2. provide guidance on arrangements with foreign governments for advance consultations on prospective major foreign governmental investments in the United States
  3. review investments in the United States which, in the judgment of the Committee, might have major implications for United States national interests
  4. consider proposals for new legislation or regulations relating to foreign investment as may appear necessary.

If the foreign acquisition of a U.S. company goes against U.S. interests, CFIUS has been directed to stop the takeover and order divestment. Since enacted in 1975, CFIUS has only done this once.[…]




By Matt Stoller, Naked Capitalism

[…] The talking point that the Troubled Asset Relief Program made money for the taxpayer is an important structural argument for the Treasury Department and the political elements in the Obama White House.  Yves Smith quoted an earlier GAO report on this phenomenon a few months ago.

Although Treasury regularly reports on the cost of TARP programs and has enhanced such reporting over time, GAO’s analysis of Treasury press releases about specific programs indicate that information about estimated lifetime costs and income are included only when programs are expected to result in lifetime income.

Our banking system is still reliant on the government for support.  Officials can claim that TARP made money, but it’s becoming increasingly clear that this is a way of avoiding a description of the actual policy framework. […]




Source: The American Dream

#1 Median household income in the United States is down 7.8 percent since December 2007 after adjusting for inflation.

#2 There are 5.6 million less jobs than there were when the last recession began back in late 2007.

#3 The U.S. government says that the number of Americans “not in the labor force” rose by 17.9 million between 2000 and 2011.  During the entire decade of the 1980s, the number of Americans “not in the labor force” rose by only 1.7 million.

#4 In 2007, the unemployment rate for the 20 to 29 age bracket was about 6.5 percent.  Today, the unemployment rate for that same age group is about 13 percent.

#5 In 2007, 73.2 percent of all young adults between the ages of 18 and 24 that were not enrolled in school had jobs.  Today, that number has declined to 65 percent.

#6 Back in the year 2000, more than 50 percent of all Americans teens had a job.  This past summer, only 29.6% of all American teens had a job.

#7 When Barack Obama entered the White House, the number of “long-term unemployed workers” in the United States was approximately 2.6 million.  Today, that number is sitting at 5.6 million.

#8 The average duration of unemployment in the United States is nearly three times as long as it was back in the year 2000.

#9 Back in 1950, more than 80 percent of all men in the United States had jobs.  Today, less than 65 percent of all men in the United States have jobs.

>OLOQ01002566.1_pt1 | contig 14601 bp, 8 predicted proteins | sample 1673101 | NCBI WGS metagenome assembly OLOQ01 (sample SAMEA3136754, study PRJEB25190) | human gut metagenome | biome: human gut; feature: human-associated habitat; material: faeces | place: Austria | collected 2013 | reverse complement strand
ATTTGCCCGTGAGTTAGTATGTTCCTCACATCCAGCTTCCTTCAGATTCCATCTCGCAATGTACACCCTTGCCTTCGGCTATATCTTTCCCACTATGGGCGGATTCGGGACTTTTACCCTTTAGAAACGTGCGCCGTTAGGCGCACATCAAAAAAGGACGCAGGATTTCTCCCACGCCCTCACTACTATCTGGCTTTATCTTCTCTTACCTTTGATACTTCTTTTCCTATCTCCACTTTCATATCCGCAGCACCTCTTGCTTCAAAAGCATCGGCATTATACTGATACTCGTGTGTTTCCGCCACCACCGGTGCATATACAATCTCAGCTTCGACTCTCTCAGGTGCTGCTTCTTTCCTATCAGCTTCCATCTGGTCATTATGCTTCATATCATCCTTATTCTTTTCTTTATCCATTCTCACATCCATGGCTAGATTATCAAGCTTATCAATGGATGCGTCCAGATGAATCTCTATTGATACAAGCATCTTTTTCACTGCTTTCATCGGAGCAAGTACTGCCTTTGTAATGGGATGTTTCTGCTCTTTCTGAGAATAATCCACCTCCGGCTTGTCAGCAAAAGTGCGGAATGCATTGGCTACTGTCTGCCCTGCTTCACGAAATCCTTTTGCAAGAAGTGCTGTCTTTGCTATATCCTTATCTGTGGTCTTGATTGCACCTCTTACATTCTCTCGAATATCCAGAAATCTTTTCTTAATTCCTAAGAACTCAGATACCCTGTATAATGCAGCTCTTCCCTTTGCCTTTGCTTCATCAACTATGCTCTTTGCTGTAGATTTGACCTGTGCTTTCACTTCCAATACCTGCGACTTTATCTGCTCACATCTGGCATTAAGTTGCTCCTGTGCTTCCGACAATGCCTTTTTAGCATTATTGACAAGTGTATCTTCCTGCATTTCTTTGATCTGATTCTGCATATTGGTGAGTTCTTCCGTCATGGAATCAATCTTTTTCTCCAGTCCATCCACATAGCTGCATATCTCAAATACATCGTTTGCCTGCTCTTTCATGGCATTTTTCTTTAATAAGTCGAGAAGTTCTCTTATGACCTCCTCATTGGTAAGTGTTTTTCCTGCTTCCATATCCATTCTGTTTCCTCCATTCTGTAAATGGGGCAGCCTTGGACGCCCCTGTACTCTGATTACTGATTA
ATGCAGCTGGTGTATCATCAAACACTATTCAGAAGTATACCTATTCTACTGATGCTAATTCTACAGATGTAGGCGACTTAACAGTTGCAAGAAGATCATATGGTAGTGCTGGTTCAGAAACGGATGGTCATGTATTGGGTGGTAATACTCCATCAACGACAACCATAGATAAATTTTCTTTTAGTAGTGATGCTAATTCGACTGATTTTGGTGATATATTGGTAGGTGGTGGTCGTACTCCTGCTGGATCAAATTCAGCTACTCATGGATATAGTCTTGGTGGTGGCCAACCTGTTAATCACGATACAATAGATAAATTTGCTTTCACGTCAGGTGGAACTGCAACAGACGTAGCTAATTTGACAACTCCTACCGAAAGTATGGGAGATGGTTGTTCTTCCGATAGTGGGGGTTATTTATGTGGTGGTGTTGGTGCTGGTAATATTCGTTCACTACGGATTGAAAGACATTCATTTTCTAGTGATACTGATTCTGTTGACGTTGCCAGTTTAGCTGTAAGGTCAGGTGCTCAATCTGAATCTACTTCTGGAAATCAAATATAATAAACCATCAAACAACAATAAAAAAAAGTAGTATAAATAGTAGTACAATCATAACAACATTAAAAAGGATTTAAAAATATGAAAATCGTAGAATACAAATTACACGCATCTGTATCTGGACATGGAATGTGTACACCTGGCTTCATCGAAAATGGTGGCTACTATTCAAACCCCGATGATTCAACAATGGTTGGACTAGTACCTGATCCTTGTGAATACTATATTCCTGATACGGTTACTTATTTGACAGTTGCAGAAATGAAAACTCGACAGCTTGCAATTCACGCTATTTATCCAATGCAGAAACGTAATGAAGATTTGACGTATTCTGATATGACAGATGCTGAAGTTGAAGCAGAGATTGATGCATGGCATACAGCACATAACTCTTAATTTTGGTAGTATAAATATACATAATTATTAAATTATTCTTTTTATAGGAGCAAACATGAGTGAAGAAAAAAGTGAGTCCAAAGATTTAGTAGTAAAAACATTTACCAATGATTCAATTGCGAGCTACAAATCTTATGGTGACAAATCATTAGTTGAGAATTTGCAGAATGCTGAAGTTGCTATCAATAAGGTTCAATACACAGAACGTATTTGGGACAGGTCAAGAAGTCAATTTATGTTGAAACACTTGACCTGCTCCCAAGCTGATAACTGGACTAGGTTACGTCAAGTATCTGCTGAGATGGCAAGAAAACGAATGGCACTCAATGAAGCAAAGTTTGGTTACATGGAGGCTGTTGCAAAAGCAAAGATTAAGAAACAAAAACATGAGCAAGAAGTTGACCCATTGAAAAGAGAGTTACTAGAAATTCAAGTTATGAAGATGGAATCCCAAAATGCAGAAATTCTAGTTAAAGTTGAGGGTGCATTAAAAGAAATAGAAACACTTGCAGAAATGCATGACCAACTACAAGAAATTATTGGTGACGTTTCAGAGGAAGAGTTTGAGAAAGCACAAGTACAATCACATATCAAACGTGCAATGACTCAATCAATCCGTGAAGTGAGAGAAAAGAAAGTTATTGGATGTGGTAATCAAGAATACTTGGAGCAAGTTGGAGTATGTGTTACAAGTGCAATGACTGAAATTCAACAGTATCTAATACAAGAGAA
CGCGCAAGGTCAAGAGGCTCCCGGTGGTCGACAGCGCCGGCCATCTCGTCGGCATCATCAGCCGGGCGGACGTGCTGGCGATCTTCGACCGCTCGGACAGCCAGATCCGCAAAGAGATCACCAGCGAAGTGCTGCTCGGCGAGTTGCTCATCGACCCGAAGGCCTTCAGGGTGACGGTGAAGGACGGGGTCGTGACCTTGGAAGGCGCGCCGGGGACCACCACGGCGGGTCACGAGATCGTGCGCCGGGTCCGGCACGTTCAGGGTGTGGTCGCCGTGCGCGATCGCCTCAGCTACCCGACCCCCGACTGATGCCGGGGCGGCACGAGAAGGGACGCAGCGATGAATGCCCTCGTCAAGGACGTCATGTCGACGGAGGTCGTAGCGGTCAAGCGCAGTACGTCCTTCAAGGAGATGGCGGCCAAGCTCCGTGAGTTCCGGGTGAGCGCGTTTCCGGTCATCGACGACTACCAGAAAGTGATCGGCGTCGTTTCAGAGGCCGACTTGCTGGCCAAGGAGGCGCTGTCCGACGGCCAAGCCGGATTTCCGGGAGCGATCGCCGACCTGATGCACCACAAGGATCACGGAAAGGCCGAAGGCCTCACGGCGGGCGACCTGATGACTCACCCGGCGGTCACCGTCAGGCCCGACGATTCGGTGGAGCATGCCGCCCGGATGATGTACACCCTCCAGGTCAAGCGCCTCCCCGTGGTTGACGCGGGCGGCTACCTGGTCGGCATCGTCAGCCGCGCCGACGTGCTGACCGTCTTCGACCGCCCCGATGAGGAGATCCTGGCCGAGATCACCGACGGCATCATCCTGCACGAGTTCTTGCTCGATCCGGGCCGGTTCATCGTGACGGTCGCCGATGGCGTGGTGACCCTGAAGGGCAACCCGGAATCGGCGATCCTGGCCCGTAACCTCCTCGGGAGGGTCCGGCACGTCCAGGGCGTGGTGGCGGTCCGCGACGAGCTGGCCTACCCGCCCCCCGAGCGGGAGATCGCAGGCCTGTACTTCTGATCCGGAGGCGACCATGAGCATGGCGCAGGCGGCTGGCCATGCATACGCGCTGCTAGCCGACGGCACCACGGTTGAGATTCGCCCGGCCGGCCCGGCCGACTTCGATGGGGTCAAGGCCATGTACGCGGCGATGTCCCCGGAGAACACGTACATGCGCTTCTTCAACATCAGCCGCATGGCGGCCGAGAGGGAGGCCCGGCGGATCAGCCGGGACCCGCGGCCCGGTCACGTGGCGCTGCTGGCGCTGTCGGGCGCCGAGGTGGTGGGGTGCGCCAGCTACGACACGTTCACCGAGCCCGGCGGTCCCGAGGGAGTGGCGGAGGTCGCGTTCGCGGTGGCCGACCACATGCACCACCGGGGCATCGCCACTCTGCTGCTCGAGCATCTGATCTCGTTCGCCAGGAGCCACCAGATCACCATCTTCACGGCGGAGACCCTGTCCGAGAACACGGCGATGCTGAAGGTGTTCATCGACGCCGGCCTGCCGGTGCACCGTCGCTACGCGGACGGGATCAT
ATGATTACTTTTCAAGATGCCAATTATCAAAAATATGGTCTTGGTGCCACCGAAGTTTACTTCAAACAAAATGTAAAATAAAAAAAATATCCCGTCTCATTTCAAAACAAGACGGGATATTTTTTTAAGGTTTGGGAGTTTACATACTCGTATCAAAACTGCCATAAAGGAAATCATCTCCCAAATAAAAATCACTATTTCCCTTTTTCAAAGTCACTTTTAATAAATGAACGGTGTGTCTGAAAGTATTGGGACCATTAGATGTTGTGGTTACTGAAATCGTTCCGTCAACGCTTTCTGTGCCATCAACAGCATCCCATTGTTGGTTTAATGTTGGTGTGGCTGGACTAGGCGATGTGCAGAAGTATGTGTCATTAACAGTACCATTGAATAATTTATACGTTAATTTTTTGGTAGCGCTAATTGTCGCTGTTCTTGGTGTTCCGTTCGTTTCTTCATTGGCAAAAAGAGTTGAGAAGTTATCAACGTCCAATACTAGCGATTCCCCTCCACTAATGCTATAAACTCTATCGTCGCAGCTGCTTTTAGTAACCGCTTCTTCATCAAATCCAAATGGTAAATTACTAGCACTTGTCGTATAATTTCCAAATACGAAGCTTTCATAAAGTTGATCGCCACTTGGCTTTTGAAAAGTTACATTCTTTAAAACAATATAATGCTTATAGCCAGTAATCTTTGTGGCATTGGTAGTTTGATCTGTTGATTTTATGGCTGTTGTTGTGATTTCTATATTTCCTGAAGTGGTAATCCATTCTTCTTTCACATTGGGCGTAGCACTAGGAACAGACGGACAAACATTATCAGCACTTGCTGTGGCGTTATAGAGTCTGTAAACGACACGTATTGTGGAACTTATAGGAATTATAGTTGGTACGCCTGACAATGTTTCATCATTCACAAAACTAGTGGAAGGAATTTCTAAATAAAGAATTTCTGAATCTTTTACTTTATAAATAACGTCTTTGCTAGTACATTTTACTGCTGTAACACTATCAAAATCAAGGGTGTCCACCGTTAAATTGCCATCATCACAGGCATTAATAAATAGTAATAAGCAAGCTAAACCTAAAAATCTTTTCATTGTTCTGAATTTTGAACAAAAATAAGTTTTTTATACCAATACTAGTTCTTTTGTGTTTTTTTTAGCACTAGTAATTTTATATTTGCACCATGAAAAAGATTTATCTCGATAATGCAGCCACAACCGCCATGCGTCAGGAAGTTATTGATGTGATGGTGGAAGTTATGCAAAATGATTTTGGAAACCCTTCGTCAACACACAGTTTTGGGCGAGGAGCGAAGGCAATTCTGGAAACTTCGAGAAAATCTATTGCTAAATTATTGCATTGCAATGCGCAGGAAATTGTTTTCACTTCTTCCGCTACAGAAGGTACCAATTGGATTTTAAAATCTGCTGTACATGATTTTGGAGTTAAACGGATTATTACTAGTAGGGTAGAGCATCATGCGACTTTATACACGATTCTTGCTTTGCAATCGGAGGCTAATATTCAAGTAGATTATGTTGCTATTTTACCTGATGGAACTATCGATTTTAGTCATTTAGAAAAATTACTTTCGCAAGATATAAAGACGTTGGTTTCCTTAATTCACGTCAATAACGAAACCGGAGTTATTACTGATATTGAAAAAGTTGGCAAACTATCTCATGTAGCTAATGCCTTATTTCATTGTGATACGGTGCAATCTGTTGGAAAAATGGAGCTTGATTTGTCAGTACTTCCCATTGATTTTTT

#10 According to the Obama administration, about 20 percent of all jobs in the United States were manufacturing jobs back in the year 2000.  Today, about 5 percent of all jobs in the United States are manufacturing jobs. […]




How does an America with no middle class look like? Bureau of Labor and Statistics projects top two jobs for the next decade will pay roughly $20,000 a year. Approval rating of Congress at 10 percent. In comparison, Americans approved of BP’s handling of the Gulf oil crisis at a 16 percent rate.

Source: MyBudget360

A strong middle class has been at the core of what has been promoted as the American Dream.  How would America look like if the middle class simply vanished?  We may not need to wait too long at the current rate since we are quickly siphoning people off the middle class and throwing them into lower income brackets.  The vast majority of Americans do not buy into the propaganda promoted on the tightly controlled media outlets.  In fact, the latest Congressional job approval numbers are at a record low of 10 percent according to Gallup.  To put this low figure in perspective 16 percent of Americans approved of how BP handled the catastrophic Gulf oil spill at the peak of the blowout.  This low Congressional approval is all coming during a supposed economic recovery where 46,000,000 Americans receive a monthly charge to their debit card for food assistance.  Even government figures show the big job growth sectors of the next decade to be in low paying fields.  What would America look like without a middle class?

The era of the poor young worker

The recession has hit all groups hard but the deepest impact has been on young Americans.  Take a look at wages for young high school graduates: […]




By Ian Millhiser, Think Progress

[…] Rather than accept that these mass recalls are a sign that they should abandon their current policies and pursue effort that won’t incur such ire from the electorate, however, the Wisconsin GOP has decided to pursue a very different tactic — changing the rules of the game:

 In the face of an expected recall election targeting Gov. Scott Walker and four Republican state senators, the Wisconsin state Assembly voted Tuesday to amend the state constitution to make it more difficult to toss an official from office.

The measure, which still faces major hurdles before taking effect, would allow officeholders to be recalled only if they have been charged with a serious crime or if there is a finding of probable cause that they violated the state code of ethics. […]

 Republican supporters, including the amendment’s sponsor Rep. Robin Vos, R-Caledonia, argued changes are needed to limit recalls given the flurry of such efforts over the past year. Republicans have said Walker and the others are being unfairly targeted simply for doing their job. […]